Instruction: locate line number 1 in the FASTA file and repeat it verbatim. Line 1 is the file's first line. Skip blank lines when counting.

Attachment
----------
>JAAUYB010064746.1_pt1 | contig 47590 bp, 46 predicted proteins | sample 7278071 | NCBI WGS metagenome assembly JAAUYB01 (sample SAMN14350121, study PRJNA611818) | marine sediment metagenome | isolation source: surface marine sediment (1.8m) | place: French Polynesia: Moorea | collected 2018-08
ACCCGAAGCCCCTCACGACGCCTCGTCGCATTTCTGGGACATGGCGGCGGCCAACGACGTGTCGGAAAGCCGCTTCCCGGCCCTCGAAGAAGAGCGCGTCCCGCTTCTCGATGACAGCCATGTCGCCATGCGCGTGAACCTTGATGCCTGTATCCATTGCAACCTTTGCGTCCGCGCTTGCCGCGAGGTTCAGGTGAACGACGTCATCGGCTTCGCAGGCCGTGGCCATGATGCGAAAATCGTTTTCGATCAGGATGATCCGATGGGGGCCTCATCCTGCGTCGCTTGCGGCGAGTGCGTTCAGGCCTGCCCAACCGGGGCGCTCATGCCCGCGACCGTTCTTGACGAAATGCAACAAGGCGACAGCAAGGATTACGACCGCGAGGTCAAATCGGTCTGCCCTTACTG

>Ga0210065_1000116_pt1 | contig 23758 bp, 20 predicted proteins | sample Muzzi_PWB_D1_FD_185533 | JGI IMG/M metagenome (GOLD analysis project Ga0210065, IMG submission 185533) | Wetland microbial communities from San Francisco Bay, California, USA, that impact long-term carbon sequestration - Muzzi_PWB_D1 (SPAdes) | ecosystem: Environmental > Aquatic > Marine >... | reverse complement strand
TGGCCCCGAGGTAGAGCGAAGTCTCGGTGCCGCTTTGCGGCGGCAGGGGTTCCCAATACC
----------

>JAAUYB010064746.1_pt1 | contig 47590 bp, 46 predicted proteins | sample 7278071 | NCBI WGS metagenome assembly JAAUYB01 (sample SAMN14350121, study PRJNA611818) | marine sediment metagenome | isolation source: surface marine sediment (1.8m) | place: French Polynesia: Moorea | collected 2018-08